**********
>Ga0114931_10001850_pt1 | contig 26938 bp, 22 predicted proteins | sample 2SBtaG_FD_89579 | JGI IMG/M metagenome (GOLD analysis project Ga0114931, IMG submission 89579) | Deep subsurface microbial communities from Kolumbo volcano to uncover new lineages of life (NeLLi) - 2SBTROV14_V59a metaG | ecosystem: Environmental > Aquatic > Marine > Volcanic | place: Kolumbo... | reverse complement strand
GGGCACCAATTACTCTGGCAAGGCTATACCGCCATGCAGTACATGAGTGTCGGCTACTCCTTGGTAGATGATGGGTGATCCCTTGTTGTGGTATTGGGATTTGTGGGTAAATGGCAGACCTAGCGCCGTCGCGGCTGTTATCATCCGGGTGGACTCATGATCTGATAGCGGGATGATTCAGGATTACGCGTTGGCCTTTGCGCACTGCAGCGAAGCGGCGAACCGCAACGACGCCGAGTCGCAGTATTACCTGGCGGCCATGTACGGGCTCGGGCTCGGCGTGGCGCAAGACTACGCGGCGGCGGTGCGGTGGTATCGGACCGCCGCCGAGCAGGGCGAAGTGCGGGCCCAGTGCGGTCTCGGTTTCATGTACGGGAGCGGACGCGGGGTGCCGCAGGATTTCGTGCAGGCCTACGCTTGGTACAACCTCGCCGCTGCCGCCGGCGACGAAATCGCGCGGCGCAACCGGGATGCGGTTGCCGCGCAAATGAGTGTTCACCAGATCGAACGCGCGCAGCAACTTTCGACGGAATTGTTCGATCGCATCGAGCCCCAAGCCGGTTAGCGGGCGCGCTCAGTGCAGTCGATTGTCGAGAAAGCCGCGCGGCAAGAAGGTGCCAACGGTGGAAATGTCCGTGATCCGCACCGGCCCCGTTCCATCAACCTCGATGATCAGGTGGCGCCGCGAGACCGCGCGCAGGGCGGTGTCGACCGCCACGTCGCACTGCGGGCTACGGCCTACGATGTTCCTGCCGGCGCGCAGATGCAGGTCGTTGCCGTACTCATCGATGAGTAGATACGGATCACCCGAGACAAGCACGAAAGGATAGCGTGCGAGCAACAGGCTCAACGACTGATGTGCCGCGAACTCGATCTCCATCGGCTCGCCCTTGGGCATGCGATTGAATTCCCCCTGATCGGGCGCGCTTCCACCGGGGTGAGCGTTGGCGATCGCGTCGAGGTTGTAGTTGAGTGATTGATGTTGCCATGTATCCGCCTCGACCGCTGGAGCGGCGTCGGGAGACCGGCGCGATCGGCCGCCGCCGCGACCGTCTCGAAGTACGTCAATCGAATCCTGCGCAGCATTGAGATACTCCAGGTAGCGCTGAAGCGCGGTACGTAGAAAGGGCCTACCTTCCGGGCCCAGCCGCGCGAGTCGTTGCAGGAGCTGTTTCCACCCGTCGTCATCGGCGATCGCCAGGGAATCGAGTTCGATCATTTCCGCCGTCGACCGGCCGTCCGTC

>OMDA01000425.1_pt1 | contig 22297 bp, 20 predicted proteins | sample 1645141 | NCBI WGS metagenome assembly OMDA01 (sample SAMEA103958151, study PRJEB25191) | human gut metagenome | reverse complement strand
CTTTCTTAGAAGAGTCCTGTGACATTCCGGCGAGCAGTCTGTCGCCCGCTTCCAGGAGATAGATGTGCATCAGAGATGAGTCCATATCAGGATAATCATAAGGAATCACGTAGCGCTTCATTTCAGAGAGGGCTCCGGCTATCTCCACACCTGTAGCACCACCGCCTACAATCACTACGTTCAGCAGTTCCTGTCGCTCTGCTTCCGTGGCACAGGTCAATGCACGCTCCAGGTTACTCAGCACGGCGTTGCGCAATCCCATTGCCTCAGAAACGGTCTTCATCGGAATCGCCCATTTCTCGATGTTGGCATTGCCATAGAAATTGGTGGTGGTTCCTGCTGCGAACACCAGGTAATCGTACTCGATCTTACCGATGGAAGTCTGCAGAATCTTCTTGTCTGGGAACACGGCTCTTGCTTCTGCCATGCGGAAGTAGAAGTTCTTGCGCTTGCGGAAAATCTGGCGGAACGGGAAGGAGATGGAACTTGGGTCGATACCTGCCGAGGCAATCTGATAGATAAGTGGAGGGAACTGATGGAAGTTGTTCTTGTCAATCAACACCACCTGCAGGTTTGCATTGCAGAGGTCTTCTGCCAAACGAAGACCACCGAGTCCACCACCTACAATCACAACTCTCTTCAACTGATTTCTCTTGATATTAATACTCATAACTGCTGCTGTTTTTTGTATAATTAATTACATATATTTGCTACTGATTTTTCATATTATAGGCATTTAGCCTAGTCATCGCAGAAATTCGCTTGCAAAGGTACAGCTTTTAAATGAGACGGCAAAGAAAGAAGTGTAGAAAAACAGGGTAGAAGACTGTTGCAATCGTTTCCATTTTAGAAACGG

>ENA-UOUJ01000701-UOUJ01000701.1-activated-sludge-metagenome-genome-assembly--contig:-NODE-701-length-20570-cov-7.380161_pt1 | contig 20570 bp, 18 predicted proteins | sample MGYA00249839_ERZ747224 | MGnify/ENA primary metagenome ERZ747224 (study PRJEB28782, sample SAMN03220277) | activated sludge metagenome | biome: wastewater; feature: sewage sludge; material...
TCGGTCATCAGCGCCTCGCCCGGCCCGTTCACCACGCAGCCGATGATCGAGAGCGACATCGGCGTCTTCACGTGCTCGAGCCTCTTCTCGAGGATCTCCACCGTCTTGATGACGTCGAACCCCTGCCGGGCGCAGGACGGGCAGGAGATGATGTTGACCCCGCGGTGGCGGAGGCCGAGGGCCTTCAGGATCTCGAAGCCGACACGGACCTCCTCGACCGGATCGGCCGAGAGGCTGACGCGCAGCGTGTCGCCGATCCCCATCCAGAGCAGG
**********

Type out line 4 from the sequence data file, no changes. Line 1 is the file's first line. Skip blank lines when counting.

CTTTCTTAGAAGAGTCCTGTGACATTCCGGCGAGCAGTCTGTCGCCCGCTTCCAGGAGATAGATGTGCATCAGAGATGAGTCCATATCAGGATAATCATAAGGAATCACGTAGCGCTTCATTTCAGAGAGGGCTCCGGCTATCTCCACACCTGTAGCACCACCGCCTACAATCACTACGTTCAGCAGTTCCTGTCGCTCTGCTTCCGTGGCACAGGTCAATGCACGCTCCAGGTTACTCAGCACGGCGTTGCGCAATCCCATTGCCTCAGAAACGGTCTTCATCGGAATCGCCCATTTCTCGATGTTGGCATTGCCATAGAAATTGGTGGTGGTTCCTGCTGCGAACACCAGGTAATCGTACTCGATCTTACCGATGGAAGTCTGCAGAATCTTCTTGTCTGGGAACACGGCTCTTGCTTCTGCCATGCGGAAGTAGAAGTTCTTGCGCTTGCGGAAAATCTGGCGGAACGGGAAGGAGATGGAACTTGGGTCGATACCTGCCGAGGCAATCTGATAGATAAGTGGAGGGAACTGATGGAAGTTGTTCTTGTCAATCAACACCACCTGCAGGTTTGCATTGCAGAGGTCTTCTGCCAAACGAAGACCACCGAGTCCACCACCTACAATCACAACTCTCTTCAACTGATTTCTCTTGATATTAATACTCATAACTGCTGCTGTTTTTTGTATAATTAATTACATATATTTGCTACTGATTTTTCATATTATAGGCATTTAGCCTAGTCATCGCAGAAATTCGCTTGCAAAGGTACAGCTTTTAAATGAGACGGCAAAGAAAGAAGTGTAGAAAAACAGGGTAGAAGACTGTTGCAATCGTTTCCATTTTAGAAACGG